Kenema — Information gathered from the regional tally centre of the National Electoral Commission (NEC) in the eastern district town of Kenema indicated that the V-SAT which was installed to transmit data on the just concluded general elections to the database at the NEC headquarters in Freetown has developed some technical problems. This, according to some NEC officials, has affected the data entry process.
It was gathered that most of the computers at the centre are displaying errors when data is being imputed but NEC officials, in an interview with Concord Times, noted that technicians are working hard to address the problem.
According to one of the observer facilitators, Alex Kemokai, ballot papers from some 322 (three hundred and twenty-two) polling stations have been imputed into the system and that the process is still ongoing despite the V-SAT coming on and off.
He said the centre is operating on a three shift bases and that they have received data from three districts namely Kenema, Kailahun and Kono but that the system is still coming on and off.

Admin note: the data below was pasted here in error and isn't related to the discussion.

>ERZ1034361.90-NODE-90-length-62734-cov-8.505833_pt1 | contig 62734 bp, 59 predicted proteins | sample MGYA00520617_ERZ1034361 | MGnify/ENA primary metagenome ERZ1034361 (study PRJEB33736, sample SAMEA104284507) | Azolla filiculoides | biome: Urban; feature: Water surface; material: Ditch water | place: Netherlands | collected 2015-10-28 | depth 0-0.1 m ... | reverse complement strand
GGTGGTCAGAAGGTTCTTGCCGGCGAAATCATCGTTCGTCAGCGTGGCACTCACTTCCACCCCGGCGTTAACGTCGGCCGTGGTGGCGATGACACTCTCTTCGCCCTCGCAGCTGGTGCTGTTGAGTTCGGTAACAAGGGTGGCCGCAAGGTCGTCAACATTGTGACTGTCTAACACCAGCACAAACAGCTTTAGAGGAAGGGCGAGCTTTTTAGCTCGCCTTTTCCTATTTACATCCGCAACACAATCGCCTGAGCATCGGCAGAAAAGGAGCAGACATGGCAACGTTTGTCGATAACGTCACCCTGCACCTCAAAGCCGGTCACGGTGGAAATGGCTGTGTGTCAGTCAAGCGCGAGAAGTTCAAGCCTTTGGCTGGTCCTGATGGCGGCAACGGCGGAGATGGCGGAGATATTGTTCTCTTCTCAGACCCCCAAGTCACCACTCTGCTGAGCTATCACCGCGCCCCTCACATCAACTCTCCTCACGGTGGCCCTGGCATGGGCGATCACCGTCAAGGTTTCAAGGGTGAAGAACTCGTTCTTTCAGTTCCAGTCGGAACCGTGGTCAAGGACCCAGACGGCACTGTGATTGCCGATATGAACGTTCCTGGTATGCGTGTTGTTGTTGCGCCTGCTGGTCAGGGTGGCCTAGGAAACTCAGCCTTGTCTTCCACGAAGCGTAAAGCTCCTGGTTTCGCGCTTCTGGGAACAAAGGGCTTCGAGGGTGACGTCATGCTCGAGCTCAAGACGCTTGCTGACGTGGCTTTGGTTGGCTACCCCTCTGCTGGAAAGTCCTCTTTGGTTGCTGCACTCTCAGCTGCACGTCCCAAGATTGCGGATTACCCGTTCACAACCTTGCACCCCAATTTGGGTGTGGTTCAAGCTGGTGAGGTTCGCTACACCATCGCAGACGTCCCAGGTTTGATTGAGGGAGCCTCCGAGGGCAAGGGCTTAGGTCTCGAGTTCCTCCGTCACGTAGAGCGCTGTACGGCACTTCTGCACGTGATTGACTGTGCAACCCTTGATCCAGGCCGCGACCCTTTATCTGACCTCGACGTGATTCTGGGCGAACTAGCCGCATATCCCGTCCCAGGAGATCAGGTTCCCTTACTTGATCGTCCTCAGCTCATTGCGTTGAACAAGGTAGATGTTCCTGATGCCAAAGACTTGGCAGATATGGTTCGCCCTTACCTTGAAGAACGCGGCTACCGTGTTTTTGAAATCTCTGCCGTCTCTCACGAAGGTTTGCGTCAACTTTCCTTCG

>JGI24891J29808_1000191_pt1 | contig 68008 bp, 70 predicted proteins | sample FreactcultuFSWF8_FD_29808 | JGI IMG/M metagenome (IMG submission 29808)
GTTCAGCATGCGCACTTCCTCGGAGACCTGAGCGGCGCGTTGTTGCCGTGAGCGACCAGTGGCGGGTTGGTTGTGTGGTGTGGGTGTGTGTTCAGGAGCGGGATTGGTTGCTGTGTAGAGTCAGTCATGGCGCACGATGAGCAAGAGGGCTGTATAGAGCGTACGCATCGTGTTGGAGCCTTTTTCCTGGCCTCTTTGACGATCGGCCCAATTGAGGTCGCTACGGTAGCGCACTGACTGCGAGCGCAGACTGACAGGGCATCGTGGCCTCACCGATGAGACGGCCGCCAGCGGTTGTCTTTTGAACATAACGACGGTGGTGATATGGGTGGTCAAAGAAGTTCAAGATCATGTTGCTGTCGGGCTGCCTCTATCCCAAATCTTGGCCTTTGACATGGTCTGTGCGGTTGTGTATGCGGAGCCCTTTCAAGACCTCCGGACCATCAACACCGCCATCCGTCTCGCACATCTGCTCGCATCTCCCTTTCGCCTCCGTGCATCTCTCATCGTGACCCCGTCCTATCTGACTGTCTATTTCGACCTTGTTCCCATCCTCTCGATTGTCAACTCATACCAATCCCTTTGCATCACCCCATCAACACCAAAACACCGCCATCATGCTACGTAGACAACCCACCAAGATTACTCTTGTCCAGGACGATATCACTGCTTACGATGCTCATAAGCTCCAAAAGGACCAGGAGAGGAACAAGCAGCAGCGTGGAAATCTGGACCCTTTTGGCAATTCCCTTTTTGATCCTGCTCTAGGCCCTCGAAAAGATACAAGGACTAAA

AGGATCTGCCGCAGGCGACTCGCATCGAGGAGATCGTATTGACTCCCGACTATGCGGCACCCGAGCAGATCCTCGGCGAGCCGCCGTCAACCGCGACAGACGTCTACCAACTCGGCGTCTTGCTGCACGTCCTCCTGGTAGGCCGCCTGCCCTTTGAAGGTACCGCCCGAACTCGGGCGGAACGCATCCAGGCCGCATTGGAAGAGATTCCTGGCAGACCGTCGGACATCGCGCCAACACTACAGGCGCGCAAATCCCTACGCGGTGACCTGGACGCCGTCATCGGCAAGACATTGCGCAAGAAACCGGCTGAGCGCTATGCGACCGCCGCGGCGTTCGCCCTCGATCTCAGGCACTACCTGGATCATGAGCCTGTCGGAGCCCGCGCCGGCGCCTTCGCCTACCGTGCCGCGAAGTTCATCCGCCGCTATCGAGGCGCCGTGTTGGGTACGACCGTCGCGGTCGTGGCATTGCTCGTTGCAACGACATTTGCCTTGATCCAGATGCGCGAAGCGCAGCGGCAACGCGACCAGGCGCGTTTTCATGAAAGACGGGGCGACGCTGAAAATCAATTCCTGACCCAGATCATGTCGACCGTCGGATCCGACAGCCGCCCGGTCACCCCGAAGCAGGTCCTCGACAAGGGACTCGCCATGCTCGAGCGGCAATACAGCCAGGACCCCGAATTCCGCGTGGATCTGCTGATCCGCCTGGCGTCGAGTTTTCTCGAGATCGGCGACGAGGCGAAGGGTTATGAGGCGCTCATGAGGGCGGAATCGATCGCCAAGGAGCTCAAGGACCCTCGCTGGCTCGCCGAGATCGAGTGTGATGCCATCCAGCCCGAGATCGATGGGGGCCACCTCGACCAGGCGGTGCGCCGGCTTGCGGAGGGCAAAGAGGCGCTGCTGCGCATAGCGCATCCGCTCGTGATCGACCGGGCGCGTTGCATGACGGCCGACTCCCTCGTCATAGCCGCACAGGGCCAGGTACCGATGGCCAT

Though the V-SAT is the major link between the regional office and the NEC headquarters in Freetown, yet Kemokai said "the faulty system" has no serious impact on the data entry process.
"The computers are well programmed to ensure that no unwanted materials enter the system. We have trained people who will effectively handle the imputing, and as at now we have not recorded any major problem," he said.
However, the data entry officers had to abandon work for over three hours as a result of the malfunctioning of the V-SAT.
Meanwhile, the Chief Electoral Commissioner, Dr. Christiana Thorpe, yesterday visited Kenema to interact with officials at the centre.
Moreover, the Regional Crime Officer of the Kenema police division, James Kargbo, has informed Concord Times that no major incident has been reported since voting ended on Saturday though they had received complaints of intimidation from political opponents.